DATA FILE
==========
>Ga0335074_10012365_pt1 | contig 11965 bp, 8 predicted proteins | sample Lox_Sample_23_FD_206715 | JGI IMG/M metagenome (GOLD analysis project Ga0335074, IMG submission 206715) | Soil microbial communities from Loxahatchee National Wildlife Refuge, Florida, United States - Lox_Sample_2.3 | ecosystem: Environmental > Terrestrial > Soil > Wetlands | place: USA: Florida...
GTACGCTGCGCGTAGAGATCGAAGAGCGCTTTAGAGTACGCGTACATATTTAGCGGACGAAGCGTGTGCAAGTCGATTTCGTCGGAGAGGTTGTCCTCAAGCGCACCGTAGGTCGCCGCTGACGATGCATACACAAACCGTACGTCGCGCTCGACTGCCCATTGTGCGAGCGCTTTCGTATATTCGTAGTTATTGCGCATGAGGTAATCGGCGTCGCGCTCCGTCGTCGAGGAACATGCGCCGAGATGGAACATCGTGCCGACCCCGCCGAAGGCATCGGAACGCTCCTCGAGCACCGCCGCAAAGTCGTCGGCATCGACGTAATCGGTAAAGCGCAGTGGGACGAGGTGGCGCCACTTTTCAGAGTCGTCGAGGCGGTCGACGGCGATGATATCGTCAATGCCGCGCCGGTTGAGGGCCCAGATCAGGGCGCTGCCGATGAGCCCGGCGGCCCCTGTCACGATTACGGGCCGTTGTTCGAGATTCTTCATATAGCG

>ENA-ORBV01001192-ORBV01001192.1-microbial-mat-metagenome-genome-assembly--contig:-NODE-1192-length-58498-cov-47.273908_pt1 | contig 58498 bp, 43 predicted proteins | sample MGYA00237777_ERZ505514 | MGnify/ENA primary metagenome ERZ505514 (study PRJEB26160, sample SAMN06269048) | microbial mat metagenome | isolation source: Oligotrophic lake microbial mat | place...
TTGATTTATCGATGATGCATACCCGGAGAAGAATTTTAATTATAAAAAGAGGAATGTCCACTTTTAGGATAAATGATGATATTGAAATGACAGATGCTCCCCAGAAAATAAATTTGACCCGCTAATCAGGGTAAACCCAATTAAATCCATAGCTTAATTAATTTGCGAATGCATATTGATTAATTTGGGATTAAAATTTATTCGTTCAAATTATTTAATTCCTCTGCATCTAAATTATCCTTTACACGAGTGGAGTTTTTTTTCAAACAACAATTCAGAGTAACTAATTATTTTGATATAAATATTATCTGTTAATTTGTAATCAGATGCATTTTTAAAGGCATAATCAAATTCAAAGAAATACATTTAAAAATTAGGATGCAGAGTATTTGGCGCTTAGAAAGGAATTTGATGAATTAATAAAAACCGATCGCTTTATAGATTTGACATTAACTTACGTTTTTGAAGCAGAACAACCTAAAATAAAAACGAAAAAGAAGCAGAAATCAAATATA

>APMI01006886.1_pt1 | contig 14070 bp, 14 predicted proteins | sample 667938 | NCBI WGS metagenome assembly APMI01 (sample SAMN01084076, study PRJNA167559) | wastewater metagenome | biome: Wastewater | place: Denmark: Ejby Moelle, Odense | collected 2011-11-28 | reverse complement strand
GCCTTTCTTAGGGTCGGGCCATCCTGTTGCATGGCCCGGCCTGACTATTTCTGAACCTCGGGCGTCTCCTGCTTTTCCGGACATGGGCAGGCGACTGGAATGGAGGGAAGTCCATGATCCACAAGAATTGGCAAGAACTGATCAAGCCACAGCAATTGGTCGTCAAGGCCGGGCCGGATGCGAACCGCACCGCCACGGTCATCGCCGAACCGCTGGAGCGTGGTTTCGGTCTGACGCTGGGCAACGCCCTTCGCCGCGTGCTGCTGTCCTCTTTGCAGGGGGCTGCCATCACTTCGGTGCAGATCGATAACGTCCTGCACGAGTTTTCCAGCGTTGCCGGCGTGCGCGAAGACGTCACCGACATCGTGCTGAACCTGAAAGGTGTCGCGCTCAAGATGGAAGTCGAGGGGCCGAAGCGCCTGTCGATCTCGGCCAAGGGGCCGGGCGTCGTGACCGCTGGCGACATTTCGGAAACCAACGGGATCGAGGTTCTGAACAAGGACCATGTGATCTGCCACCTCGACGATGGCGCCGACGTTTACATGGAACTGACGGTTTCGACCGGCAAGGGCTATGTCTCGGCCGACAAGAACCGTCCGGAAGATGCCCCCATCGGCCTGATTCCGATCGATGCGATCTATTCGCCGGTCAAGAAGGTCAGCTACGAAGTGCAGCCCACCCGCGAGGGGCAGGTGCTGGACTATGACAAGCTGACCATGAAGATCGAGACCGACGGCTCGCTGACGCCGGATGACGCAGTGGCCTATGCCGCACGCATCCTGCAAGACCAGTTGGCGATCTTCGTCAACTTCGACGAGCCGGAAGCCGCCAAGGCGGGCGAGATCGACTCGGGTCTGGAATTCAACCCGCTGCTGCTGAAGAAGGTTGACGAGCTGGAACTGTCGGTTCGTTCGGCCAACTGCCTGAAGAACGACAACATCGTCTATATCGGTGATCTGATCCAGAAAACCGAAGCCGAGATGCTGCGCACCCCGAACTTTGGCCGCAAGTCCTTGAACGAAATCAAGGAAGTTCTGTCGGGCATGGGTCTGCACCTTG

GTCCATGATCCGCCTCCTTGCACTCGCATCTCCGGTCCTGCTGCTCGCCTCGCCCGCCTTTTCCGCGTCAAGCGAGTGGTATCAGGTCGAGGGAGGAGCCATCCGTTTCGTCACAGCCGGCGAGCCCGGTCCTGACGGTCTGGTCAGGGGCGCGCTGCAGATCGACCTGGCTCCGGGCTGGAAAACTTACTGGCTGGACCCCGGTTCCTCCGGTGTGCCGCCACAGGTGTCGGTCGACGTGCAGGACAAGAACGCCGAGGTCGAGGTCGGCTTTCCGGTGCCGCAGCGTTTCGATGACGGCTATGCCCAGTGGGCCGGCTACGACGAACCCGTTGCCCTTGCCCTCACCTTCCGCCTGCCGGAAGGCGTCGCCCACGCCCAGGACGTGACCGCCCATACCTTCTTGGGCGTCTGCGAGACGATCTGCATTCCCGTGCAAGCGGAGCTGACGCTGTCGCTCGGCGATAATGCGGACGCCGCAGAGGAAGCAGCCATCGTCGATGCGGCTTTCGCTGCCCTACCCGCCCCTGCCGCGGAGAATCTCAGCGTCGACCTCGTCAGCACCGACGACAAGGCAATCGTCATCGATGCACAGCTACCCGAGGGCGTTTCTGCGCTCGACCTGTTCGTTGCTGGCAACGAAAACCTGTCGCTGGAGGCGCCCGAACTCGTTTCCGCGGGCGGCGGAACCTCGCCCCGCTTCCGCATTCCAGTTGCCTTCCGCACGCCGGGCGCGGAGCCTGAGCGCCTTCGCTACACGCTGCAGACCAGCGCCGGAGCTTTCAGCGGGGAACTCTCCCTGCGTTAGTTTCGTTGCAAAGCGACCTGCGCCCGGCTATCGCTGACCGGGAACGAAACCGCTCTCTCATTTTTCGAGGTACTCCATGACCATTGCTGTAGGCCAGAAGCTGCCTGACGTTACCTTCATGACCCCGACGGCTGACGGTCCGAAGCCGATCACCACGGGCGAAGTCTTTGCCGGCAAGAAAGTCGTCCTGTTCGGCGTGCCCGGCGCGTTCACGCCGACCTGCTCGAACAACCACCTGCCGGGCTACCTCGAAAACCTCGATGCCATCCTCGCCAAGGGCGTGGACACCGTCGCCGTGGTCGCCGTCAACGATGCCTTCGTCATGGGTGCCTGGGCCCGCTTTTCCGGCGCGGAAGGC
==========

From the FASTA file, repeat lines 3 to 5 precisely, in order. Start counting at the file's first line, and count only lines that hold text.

>ENA-ORBV01001192-ORBV01001192.1-microbial-mat-metagenome-genome-assembly--contig:-NODE-1192-length-58498-cov-47.273908_pt1 | contig 58498 bp, 43 predicted proteins | sample MGYA00237777_ERZ505514 | MGnify/ENA primary metagenome ERZ505514 (study PRJEB26160, sample SAMN06269048) | microbial mat metagenome | isolation source: Oligotrophic lake microbial mat | place...
TTGATTTATCGATGATGCATACCCGGAGAAGAATTTTAATTATAAAAAGAGGAATGTCCACTTTTAGGATAAATGATGATATTGAAATGACAGATGCTCCCCAGAAAATAAATTTGACCCGCTAATCAGGGTAAACCCAATTAAATCCATAGCTTAATTAATTTGCGAATGCATATTGATTAATTTGGGATTAAAATTTATTCGTTCAAATTATTTAATTCCTCTGCATCTAAATTATCCTTTACACGAGTGGAGTTTTTTTTCAAACAACAATTCAGAGTAACTAATTATTTTGATATAAATATTATCTGTTAATTTGTAATCAGATGCATTTTTAAAGGCATAATCAAATTCAAAGAAATACATTTAAAAATTAGGATGCAGAGTATTTGGCGCTTAGAAAGGAATTTGATGAATTAATAAAAACCGATCGCTTTATAGATTTGACATTAACTTACGTTTTTGAAGCAGAACAACCTAAAATAAAAACGAAAAAGAAGCAGAAATCAAATATA

>APMI01006886.1_pt1 | contig 14070 bp, 14 predicted proteins | sample 667938 | NCBI WGS metagenome assembly APMI01 (sample SAMN01084076, study PRJNA167559) | wastewater metagenome | biome: Wastewater | place: Denmark: Ejby Moelle, Odense | collected 2011-11-28 | reverse complement strand